Nouse interviews Claire Sugden: 100 years since partition


Nouse catches up with Claire Sugden MLA on her thoughts about Northern Ireland's centenary celebrations.

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By James Fraser-Abbott

Nearly a century ago, on 3 May 1921, a line was drawn across Ireland in the aspiration of establishing two distinct nations. Under the Government of Ireland Act 1920, legislative autonomy was granted to two separate Parliamentary jurisdictions, Northern Ireland’s Stormont and the Irish Free state’s Dáil Éireann (which later became the Republic of Ireland). In so doing, so too was a line indelibly struck between Northern Ireland’s pro-Irish Catholic community and the pro-British Ulster Protestant majority.

In the build-up to this year's centenary celebrations, communities are once again gripped by the legacy of inter-communal violence that characterised the Troubles of the 1960s–1990s. Community leaders on both sides of the Irish Nationalist and Ulster Unionist dyad face growing pressure, either to denounce partition and the North's subsequent relationship with the United Kingdom entirely, or sidestep the issue of partition to focus on Ulster’s economic prosperity under the Union respectively.

Political commentators and observers of the Good Friday agreement have questioned the validity behind and the appropriateness of celebrating partition as a positive contribution to Ireland’s overall social and cultural wellbeing. In other words, is Northern Ireland's existence, within the context of the United Kingdom, an occasion to lament or celebrate? To find out more about this issue, Nouse caught up with Claire Sugden MLA.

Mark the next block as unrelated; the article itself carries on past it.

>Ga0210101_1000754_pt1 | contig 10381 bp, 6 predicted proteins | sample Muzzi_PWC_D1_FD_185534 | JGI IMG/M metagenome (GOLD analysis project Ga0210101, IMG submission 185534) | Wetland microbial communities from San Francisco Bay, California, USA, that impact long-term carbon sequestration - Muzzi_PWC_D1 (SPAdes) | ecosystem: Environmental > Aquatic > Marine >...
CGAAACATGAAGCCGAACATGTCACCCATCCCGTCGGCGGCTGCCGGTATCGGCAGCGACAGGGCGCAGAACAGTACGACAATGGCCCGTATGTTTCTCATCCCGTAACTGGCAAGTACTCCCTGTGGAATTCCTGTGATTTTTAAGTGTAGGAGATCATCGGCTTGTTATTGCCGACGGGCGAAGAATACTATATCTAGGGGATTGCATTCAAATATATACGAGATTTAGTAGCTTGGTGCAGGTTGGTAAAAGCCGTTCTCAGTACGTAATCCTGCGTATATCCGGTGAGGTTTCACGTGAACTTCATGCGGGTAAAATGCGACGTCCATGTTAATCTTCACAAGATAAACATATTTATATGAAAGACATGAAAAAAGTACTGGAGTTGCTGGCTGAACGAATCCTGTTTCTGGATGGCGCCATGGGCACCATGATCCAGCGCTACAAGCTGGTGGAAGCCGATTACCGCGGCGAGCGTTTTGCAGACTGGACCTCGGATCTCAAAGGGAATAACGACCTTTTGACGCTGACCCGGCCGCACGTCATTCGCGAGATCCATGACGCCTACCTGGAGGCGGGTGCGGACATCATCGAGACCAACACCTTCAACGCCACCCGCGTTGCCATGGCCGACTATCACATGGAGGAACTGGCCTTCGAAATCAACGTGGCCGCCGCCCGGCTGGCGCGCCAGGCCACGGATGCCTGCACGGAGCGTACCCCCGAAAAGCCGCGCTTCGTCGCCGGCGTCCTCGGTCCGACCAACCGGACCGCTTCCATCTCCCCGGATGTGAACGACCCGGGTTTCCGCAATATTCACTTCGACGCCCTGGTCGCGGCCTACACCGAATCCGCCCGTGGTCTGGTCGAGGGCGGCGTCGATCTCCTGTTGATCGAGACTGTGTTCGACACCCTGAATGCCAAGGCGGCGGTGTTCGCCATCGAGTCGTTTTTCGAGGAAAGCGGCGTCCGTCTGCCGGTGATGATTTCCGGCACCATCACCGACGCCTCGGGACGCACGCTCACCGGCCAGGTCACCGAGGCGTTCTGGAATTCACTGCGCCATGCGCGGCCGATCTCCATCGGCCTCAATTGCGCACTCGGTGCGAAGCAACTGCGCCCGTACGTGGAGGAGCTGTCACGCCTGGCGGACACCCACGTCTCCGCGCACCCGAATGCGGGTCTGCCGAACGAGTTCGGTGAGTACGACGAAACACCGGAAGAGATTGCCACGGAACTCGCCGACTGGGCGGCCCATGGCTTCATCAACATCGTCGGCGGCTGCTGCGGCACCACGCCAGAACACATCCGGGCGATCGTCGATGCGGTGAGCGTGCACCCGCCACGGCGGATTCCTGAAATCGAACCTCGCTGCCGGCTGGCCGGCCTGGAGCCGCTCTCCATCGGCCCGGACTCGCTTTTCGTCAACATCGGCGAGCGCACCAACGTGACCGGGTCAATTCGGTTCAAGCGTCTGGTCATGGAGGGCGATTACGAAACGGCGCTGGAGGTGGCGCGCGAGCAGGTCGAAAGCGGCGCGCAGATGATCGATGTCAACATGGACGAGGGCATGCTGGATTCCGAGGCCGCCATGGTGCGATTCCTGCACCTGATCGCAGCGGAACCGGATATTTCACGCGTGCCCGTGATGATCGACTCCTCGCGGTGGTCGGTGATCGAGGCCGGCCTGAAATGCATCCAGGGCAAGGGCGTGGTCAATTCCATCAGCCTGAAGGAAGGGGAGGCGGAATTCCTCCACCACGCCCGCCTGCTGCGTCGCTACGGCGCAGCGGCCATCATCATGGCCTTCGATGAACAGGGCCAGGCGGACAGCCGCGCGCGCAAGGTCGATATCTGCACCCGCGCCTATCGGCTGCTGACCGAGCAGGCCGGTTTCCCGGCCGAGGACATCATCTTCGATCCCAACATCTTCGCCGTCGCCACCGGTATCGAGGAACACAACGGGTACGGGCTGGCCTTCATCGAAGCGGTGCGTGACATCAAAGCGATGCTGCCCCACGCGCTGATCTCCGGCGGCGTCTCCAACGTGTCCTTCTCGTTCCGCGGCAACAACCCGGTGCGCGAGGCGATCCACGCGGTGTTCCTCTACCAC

Ms Sugden is a Northern Irish politician, representing the East Londonderry constituency in the nation’s devolved Legislative Assembly at Stormont. As the only Independent Unionist sitting in the assembly, rather than reconciling herself to the dominance of hard-line Unionist parties (the like of the Democratic Unionist Party and the ardently Republican Sinn Fein) Ms Sugden has utilised her unique position and her reputation for upholding liberal and progressive values to platform her vision of unionism.

Pointing to the problems that have arisen in the aftermath of the Brexit negotiations (more specifically the renewed constitutional debate following the implementation of an Irish Sea border) I raised with Ms Sugden the attitudes of most critics, who assert that the Northern Ireland protocol has intensified demands for Irish Unity and that a border poll is almost certain to take place in the near future. I subsequently asked in what way she thought the centenary festivities would impact Northern Ireland’s societal relations and political preferences.

Ms Sugden responded, by saying that above all else, while the centenary celebrations should be a “wonderful opportunity to be both British and Irish”, it is important to recognise that the Good Friday agreement is designed to “encourage of us all [community leaders and citizens] to respect that actually Northern Ireland is important to me [and others] for a variety of reasons” and that there is “more to the country’s vibrancy that extends beyond the simplistic past perceptions of the old orange and green.”

With regards to the border poll, she added that “we’ve been in a state of peace for 25 years”, that the “old arguments” for reunification and therefore the dissolution of Northern Ireland “to an extent aren’t nearly as relevant today as they were 25 years ago”. The Independent MLA was conscious that the commemorations must acknowledge the past and should push us to “remember, so we don't go back” to violence. However, she said that we must equally appreciate, “When the Good Friday Agreement was signed, they signed it with hope, signed it perhaps accepting things that they wouldn't normally have accepted but recognised for the future, for their future, for their children, for their grandchildren's future, they were prepared to make those difficult compromises so that we had peace.”